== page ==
Emily Groch
Emily Groch is Mintel Comperemedia’s Director of Insights, Telecommunications, providing omni-channel marketing analysis and competitive insights to telecom providers.

Netflix has made headlines in the past couple of weeks, with its price hike and its Fyre Festival documentary. After contributing to a MarketWatch piece about “decision fatigue,” and subsequently reading an article by CNET’s Amanda Kooser in which she describes her “breakup” with Netflix, I started thinking more about the streaming video service and consumers’ relationships with it. In particular, Kooser’s cold turkey approach to dropping Netflix, and the pros and cons of her choice, made me wonder: will the “Netflix cleanse” become the new “juice cleanse?”

Mintel has been following a consumer trend we call “Switch Off,” for several years now. Essentially, it explores the ways consumers are seeking to be more “present” in the world around them and how brands can acknowledge consumers’ fraught relationships with technology by curating or encouraging offline experiences. Mintel’s research has shown that many consumers – particularly Millennials – experience some anxiety about the amount of time they spend “connected.” According to Mintel research on marketing to Millennials, two-thirds of 18-34-year-old Canadians feel they spend too much time connected, and nearly half make it a point to unplug.

Two-thirds of 18-34-year-old Canadians feel they spend too much time connected, and nearly half make it a point to unplug.

Kooser’s break with Netflix seems to be motivated by the same kind of anxiety many consumers are feeling. For example, she emphasizes how many more books she can read now that she’s gained an estimated 12 hours of free time per week, by not bingeing Netflix.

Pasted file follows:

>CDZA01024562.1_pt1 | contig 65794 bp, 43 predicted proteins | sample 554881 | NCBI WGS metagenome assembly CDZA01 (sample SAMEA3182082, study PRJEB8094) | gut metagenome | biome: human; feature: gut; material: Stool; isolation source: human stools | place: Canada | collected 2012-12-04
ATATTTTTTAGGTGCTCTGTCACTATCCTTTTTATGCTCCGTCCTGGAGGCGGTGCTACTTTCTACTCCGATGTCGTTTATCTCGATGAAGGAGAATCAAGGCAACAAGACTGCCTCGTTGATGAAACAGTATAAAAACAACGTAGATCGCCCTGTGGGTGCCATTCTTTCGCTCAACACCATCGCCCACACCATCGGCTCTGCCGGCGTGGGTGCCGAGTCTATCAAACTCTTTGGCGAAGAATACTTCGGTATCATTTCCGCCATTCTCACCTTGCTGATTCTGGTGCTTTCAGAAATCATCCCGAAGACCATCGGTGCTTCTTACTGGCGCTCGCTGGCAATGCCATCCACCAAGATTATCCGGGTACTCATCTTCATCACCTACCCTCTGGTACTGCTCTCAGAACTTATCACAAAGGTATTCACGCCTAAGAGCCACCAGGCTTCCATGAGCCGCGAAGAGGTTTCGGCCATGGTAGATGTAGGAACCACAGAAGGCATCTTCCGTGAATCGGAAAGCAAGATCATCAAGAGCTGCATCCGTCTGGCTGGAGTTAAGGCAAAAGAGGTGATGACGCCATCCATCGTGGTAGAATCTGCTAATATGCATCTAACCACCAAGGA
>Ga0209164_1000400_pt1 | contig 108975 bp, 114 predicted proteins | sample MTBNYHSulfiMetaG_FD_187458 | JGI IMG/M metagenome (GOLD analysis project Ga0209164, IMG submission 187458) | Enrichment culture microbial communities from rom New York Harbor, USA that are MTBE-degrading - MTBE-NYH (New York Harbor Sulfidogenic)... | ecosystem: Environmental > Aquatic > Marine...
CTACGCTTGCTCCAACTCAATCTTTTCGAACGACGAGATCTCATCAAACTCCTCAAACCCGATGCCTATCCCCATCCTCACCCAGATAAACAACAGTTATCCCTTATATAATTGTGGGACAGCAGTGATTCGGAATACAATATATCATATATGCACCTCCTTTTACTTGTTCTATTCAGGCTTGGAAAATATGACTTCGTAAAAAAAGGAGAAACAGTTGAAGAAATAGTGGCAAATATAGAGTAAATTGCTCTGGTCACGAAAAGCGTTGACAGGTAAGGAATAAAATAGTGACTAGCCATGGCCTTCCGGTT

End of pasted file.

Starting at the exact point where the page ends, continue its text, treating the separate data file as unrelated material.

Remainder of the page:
Adding to the general anxiety about screen time, many consumers feel overwhelmed by the sheer amount of content available to them. “Decision fatigue” is real and at a certain point, viewers may start to wonder, “Why am I doing this?” It may be in those moments that they decide it’s time for a break. Since Netflix and its peers in the subscription video on demand (SVOD) space don’t require contracts, they make it extremely easy to leave for a month or two and come back.

As Kooser notes, it’s not all upside when switching off of a popular SVOD service. Soon, the Netflix dumper finds themself unable to meaningfully contribute to the water cooler conversations that accompany popular new shows and movies. Sometimes screen time can help enrich offline interactions, or offer a common starting point for conversation. Netflix’s ability to produce a smorgasbord of content and talent for driving buzz not only get viewers in the door, but also keep them hooked. If they step away, they lose something.

What we think

The Netflix marketing machine appeals to our FOMO, making it difficult to take a permanent break, even if we feel the need to step away from the overwhelming number of content options. Therefore, short-lived breaks from the service may be just what consumers are looking for. Consumers embrace moments to unplug, such as locking up phones during a party, or turning off WiFi during dinner. It’s not a far stretch to imagine that the “Netflix cleanse” could become trendy.